In this paper, we analyze the autothermal reforming (ATR) of methane through Gibbs energy minimization and entropy maximization methods to analyze isothermic and adiabatic systems, respectively. The software GAMS® 23.9 and the CONOPT3 solver were used to conduct the simulations and thermodynamic [...] Read more.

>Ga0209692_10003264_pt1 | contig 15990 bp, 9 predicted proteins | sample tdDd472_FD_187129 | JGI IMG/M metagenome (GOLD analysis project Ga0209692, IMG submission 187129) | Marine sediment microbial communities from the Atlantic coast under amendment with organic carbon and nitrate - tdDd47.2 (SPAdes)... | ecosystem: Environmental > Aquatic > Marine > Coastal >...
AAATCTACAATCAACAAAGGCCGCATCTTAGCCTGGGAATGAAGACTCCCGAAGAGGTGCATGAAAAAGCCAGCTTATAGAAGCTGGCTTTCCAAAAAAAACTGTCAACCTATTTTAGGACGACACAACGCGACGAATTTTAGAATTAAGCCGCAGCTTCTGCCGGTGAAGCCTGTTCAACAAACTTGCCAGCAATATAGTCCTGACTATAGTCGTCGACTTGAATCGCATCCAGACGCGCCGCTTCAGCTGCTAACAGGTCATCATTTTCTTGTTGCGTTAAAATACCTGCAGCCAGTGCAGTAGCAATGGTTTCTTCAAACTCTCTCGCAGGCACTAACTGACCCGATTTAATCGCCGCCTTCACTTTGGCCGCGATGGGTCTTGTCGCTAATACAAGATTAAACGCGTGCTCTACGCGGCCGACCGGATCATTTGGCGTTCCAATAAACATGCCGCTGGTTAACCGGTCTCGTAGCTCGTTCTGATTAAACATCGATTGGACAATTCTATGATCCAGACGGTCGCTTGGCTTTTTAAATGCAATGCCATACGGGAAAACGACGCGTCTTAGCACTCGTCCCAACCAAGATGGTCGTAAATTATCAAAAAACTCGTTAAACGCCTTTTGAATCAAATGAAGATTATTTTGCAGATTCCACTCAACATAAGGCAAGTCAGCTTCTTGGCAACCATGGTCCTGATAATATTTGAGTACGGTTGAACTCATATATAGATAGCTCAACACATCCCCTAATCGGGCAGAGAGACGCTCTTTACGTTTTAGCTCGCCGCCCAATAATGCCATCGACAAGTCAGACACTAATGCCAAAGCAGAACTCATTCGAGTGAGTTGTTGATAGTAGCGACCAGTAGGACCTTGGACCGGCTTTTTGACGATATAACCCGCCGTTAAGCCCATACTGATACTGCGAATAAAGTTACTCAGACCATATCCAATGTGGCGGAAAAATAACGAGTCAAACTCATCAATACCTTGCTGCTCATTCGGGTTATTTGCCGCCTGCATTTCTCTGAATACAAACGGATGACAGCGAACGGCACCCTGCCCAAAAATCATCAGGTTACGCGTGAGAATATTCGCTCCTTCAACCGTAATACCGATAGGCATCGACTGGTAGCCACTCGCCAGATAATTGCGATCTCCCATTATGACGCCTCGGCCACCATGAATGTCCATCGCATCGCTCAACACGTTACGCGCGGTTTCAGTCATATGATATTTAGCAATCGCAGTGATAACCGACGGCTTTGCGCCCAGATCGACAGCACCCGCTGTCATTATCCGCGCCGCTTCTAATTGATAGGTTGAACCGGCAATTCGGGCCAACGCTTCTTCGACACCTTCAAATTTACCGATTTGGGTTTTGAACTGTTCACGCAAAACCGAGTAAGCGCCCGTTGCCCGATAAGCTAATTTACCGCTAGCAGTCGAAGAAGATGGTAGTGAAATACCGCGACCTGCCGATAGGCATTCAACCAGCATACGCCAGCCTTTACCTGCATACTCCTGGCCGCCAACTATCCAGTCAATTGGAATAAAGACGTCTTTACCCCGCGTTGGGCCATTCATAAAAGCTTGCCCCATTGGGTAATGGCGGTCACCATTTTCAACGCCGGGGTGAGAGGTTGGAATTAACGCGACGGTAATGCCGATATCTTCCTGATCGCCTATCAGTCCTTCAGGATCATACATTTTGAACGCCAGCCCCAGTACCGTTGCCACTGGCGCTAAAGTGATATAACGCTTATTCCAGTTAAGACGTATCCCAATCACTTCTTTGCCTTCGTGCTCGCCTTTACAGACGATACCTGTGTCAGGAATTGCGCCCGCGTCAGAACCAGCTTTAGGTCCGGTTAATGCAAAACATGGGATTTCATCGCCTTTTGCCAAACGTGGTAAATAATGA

In this paper, we analyze the autothermal reforming (ATR) of methane through Gibbs energy minimization and entropy maximization methods to analyze isothermic and adiabatic systems, respectively. The software GAMS® 23.9 and the CONOPT3 solver were used to conduct the simulations and thermodynamic analyses in order to determine the equilibrium compositions and equilibrium temperatures of this system. Simulations were performed covering different pressures in the range of 1 to 10 atm, temperatures between 873 and 1073 K, steam/methane ratio was varied in the range of 1.0/1.0 and 2.0/1.0 and oxygen/methane ratios in the feed stream, in the range of 0.5/1.0 to 2.0/1.0. The effect of using pure oxygen or air as oxidizer agent to perform the reaction was also studied. The simulations were carried out in order to maintain the same molar proportions of oxygen as in the simulated cases considering pure oxygen in the reactor feed. The results showed that the formation of hydrogen and synthesis gas increased with temperature, average composition of 71.9% and 56.0% using air and O2, respectively. These results are observed at low molar oxygen ratios (O2/CH4 = 0.5) in the feed. Higher pressures reduced the production of hydrogen and synthesis gas produced during ATR of methane. In general, reductions on the order of 19.7% using O2 and 14.0% using air were observed. It was also verified that the process has autothermicity in all conditions tested and the use of air in relation to pure oxygen favored the compounds of interest, mainly in conditions of higher pressure (10 atm). The mean reductions with increasing temperature in the percentage increase of H2 and syngas using air under 1.5 and 10 atm, at the different O2/CH4 ratios, were 5.3%, 13.8% and 16.5%, respectively. In the same order, these values with the increase of oxygen were 3.6%, 6.4% and 9.1%. The better conditions for the reaction include high temperatures, low pressures and low O2/CH4 ratios, a region in which there is no swelling in terms of the oxygen source used. In addition, with the introduction of air, the final temperature of the system was reduced by 5%, which can help to reduce the negative impacts of high temperatures in reactors during ATR reactions. Full article